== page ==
Black capitalism won’t cure Black unemployment, either. Karl Marx wrote 170 years ago that capitalist economies always require a large reserve of unemployed workers to depress the wages of those currently employed. That has not changed. So Black unemployment is not a bug in capitalism – it is a core feature.

There’s nothing in the fantastical Black capitalist universe to prevent the gentrification of Black and Brown communities either, because under this economic system, the only value a stable poor or working-class neighborhood possesses is the value which might be realized by flipping it; expelling the current residents; and moving in hotels, stadiums and richer (usually Whiter) inhabitants.

This explains why the Black political class has never been able to offer any alternative model of urban economic development to its low- and moderate-income constituents. Advocates of Black capitalism want us to live in a fantasy world which defines collective effort as shopping Black and using the #BlackLivesMatter debit card at OneUnited Bank.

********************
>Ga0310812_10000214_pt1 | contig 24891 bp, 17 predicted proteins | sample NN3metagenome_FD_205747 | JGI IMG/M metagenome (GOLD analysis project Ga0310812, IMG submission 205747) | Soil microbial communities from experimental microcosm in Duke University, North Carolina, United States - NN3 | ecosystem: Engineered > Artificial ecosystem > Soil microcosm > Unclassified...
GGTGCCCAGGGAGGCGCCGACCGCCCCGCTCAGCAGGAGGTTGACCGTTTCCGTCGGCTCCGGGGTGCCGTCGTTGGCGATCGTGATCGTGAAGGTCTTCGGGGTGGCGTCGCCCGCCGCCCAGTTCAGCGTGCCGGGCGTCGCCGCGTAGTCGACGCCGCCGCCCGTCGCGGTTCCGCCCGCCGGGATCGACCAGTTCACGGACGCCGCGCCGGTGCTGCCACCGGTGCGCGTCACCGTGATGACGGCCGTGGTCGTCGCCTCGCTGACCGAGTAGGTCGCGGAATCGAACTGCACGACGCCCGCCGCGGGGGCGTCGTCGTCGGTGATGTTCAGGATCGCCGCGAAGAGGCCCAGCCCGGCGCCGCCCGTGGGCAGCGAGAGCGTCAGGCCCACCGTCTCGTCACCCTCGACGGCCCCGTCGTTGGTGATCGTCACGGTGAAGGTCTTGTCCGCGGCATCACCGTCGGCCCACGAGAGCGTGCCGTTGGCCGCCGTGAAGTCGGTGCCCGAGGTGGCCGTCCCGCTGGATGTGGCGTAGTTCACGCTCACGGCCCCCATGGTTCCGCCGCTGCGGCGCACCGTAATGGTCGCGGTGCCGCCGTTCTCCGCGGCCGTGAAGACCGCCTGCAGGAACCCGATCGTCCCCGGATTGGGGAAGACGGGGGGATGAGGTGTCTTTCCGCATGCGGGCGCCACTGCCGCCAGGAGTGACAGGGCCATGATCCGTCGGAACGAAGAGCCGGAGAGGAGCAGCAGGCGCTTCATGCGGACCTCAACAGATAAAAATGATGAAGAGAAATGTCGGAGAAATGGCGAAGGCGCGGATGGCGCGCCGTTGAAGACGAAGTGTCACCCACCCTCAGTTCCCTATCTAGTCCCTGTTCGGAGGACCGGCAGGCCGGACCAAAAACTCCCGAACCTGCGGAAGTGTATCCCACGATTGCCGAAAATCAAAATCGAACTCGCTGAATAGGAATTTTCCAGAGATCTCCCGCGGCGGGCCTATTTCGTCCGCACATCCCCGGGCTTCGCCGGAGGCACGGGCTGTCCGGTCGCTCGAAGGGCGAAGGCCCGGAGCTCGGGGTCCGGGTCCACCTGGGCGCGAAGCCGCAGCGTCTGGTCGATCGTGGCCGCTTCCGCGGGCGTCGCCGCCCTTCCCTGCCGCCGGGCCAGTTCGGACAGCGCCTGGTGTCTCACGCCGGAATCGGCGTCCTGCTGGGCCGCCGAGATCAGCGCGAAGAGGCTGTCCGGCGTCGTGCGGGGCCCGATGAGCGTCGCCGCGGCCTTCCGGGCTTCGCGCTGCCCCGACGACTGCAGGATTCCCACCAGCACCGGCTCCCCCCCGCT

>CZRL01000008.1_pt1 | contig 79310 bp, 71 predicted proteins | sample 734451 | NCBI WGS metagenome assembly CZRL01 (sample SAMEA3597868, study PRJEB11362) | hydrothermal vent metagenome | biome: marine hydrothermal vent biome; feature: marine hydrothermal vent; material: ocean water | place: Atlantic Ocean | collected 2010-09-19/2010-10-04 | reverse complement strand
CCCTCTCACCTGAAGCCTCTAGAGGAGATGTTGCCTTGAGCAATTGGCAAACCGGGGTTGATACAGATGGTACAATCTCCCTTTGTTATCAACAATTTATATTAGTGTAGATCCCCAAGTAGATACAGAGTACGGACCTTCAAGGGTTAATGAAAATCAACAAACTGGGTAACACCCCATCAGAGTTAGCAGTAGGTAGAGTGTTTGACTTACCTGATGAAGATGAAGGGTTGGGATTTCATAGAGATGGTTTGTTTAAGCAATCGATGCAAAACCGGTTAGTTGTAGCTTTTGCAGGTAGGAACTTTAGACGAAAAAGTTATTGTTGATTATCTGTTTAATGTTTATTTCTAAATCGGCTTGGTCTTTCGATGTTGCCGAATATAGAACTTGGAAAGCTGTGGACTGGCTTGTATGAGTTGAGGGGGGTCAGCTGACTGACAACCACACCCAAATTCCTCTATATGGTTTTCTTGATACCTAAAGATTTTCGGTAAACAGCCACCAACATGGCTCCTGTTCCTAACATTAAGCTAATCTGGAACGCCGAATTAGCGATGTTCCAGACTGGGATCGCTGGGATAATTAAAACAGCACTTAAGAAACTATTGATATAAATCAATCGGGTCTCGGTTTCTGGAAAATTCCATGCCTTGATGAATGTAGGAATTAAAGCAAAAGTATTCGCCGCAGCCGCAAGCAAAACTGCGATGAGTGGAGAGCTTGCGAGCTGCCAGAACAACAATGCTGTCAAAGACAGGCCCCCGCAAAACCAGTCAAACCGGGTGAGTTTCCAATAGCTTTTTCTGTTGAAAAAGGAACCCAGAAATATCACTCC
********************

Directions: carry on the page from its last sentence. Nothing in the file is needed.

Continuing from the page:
Just look around
What would real-world collective Black economic effort look like?

None of the pro-capitalist advocates of Black collective economic effort have noticed the Black agricultural cooperatives of the Federation For Southern Cooperatives, which has been around for 50 years, the more recent groundbreaking work of Cooperation Jackson in Jackson, Miss.; or discuss the whys and wherefores of worker-owned cooperative businesses.

An even greater omission is their failure to EVER mention labor unions – just about the only real-world engines for collective economic empowerment ever invented.

The NYC transit workers strike of 2005, when 30,000 mostly Black and Brown workers brought metro New York to a halt defending their health care, pensions and the wages of future workers, is a priceless example of collective action for economic uplift in the real world. That single strike probably bolstered the fortunes of more Black families than all the careers of Oprah and all the other Black billionaires in the US.